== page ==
Plastic bag levy boosts local production

Consumers are learning the value of plastic after government intervention put a stop to free carrier bags handed out at shops.

20 November 2019 | Environment

AUGETTO GRAIG



Plastic bags litter Namibia and add to the negative impact of climate change currently laying waste to the economy. The government has increased the cost of plastic carrier bags in order to address this situation.

An environmental levy on plastic shopping bags was introduced by the ministry of finance on 1 October 2019, after an amendment of the regulations was published in the Government Gazette on 2 August. Previously no levy was charged on plastic bags, allowing shops to hand them out for free. Now 50 cents per bag must be collected from the customer. The money goes to the Environmental Investment Fund of Namibia (EIF), which uses it to fund climate change resilience.

On 16 September the executive director of the ministry of finance, Ericah Shafudah, instructed “every importer, manufacturer or dealer, who on the implementation date has in his possession the goods concerned, which have not been cleared for home consumption, should take stock of such goods and declare them to customs, and pay the levy specified in the schedule.”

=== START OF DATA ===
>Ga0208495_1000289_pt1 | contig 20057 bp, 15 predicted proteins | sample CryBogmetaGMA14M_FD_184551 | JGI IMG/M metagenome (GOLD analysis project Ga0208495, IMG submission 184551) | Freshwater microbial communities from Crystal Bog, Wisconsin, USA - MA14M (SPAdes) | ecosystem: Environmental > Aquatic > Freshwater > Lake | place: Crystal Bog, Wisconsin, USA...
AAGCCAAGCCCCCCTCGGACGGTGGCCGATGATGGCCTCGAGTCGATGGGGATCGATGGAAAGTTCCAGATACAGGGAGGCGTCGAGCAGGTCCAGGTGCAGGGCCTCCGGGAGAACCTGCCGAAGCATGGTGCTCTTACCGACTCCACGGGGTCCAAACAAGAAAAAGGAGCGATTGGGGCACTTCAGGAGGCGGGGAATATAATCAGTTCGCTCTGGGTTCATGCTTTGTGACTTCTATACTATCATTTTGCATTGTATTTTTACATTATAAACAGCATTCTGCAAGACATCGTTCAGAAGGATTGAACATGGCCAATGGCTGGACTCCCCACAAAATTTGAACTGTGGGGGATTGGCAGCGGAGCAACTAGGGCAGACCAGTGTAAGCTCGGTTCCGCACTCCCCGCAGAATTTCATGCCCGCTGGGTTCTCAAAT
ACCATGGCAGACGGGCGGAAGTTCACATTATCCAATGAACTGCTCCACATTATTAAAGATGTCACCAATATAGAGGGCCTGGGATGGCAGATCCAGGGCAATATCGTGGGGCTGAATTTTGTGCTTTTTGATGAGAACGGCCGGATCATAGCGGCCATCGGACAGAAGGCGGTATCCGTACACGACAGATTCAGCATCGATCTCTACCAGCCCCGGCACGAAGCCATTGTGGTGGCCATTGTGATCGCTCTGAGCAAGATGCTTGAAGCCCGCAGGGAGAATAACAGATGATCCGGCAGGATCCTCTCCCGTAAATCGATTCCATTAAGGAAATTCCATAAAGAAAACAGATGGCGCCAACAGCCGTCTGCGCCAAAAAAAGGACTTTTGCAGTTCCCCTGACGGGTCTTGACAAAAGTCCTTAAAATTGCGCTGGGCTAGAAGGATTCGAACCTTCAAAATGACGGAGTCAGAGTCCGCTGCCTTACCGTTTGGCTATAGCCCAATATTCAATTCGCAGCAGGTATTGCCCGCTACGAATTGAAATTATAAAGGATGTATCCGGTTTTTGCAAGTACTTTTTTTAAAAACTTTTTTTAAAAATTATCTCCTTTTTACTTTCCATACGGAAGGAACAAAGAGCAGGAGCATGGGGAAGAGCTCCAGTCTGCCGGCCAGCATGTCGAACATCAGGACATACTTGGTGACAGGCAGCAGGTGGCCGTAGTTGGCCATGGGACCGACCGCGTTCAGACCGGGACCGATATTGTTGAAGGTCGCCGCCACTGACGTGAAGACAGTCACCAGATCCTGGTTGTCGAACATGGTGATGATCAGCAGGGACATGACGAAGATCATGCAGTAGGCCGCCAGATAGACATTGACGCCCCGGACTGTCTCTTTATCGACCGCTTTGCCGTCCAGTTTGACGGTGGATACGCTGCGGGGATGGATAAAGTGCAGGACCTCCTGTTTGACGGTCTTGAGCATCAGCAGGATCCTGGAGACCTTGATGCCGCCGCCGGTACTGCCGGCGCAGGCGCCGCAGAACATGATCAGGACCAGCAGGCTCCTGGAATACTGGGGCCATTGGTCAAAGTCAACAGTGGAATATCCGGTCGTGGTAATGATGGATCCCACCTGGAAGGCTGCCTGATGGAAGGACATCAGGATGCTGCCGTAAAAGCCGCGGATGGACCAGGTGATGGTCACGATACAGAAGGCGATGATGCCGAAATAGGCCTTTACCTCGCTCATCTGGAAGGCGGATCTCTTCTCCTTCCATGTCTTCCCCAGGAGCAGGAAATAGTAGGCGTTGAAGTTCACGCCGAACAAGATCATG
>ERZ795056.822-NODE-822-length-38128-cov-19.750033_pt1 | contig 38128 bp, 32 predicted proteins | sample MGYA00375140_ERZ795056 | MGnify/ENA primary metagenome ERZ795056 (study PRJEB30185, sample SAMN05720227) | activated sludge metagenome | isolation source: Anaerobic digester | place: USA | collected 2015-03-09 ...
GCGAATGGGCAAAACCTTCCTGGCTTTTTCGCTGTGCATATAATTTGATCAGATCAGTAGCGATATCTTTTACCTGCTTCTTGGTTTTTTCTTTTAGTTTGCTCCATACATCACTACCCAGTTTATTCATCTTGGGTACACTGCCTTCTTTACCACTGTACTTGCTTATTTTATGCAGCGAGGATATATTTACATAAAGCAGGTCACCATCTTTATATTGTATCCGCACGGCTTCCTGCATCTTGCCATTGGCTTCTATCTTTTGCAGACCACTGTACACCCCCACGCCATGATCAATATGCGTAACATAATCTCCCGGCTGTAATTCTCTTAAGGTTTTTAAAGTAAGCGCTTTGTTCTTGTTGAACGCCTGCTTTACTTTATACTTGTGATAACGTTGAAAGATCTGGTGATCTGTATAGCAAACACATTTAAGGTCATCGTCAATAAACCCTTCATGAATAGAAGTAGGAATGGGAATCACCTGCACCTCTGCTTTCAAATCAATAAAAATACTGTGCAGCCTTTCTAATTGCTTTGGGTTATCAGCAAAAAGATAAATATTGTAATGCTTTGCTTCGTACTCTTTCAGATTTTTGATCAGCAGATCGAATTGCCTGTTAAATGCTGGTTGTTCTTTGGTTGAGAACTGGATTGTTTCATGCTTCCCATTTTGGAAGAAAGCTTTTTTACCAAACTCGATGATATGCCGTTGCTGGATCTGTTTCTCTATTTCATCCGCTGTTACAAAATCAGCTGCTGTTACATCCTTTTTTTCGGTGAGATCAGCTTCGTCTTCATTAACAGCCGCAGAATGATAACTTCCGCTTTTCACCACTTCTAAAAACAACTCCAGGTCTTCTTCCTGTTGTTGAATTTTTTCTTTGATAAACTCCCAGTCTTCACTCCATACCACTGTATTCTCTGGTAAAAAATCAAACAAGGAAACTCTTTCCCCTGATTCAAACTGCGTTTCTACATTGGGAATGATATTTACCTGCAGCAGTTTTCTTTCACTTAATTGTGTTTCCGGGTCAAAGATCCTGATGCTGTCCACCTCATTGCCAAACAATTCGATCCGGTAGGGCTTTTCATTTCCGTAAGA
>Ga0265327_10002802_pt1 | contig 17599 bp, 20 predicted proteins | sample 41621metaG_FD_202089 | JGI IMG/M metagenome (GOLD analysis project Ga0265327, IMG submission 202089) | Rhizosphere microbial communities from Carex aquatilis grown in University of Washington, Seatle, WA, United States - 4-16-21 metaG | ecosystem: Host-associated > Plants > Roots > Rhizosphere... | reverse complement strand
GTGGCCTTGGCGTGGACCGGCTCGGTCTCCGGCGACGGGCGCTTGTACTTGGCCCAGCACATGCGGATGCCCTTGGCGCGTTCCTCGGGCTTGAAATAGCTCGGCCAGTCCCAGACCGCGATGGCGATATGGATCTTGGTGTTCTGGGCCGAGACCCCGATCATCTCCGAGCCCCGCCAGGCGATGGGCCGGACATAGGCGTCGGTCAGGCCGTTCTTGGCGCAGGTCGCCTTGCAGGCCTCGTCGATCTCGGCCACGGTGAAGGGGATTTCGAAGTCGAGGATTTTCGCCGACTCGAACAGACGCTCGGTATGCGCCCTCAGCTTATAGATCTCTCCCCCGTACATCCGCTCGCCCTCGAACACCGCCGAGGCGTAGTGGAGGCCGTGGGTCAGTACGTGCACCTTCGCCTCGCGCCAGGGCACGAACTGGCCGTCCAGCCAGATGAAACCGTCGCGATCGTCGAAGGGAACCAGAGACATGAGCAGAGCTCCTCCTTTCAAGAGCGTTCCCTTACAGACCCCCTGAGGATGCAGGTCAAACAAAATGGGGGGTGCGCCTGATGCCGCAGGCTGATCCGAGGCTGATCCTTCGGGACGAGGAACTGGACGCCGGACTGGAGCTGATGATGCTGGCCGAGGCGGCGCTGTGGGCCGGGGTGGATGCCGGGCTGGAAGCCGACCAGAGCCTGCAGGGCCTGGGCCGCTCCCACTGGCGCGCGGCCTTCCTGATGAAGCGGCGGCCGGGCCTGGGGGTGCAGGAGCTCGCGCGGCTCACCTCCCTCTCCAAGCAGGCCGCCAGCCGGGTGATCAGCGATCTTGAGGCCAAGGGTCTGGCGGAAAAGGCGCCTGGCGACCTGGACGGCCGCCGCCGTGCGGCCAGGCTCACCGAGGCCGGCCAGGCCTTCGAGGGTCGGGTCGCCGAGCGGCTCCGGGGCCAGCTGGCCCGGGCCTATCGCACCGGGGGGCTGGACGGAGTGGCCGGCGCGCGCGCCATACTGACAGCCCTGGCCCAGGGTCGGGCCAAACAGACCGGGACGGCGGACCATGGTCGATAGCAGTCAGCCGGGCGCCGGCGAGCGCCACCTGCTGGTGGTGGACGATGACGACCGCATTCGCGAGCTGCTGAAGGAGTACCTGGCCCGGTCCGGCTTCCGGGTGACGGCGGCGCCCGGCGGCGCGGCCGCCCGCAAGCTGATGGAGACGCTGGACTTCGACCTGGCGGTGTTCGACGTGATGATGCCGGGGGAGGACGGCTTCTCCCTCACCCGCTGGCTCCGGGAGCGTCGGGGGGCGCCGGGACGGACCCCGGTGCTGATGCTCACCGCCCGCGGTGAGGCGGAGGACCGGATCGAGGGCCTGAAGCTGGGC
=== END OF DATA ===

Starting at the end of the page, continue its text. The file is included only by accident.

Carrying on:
Now the levy is in place with the hope that it will change consumer behaviour and help Namibia better protect its fragile environment.

According to Nico du Plessis, the managing director of Plastic Packaging, a local manufacturer of plastic bags, sales of plastic bags have dropped significantly. He says the impact on costs is more than might seem obvious. “The levy imposed on carriers is more than the cost of one bag, subsequently increasing the cost of carriers by more than100%.”

Nevertheless Du Plessis attests that the change is positive.